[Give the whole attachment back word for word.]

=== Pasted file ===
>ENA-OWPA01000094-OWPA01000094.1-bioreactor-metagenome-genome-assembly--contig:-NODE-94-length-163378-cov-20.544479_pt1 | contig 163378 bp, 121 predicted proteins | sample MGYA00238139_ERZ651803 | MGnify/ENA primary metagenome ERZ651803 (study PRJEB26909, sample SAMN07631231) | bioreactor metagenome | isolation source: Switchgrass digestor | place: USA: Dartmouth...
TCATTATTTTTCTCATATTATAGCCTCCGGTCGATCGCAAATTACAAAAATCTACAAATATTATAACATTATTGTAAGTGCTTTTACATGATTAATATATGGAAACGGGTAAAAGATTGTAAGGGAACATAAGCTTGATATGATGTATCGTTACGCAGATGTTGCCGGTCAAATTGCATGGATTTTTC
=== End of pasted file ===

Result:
>ENA-OWPA01000094-OWPA01000094.1-bioreactor-metagenome-genome-assembly--contig:-NODE-94-length-163378-cov-20.544479_pt1 | contig 163378 bp, 121 predicted proteins | sample MGYA00238139_ERZ651803 | MGnify/ENA primary metagenome ERZ651803 (study PRJEB26909, sample SAMN07631231) | bioreactor metagenome | isolation source: Switchgrass digestor | place: USA: Dartmouth...
TCATTATTTTTCTCATATTATAGCCTCCGGTCGATCGCAAATTACAAAAATCTACAAATATTATAACATTATTGTAAGTGCTTTTACATGATTAATATATGGAAACGGGTAAAAGATTGTAAGGGAACATAAGCTTGATATGATGTATCGTTACGCAGATGTTGCCGGTCAAATTGCATGGATTTTTC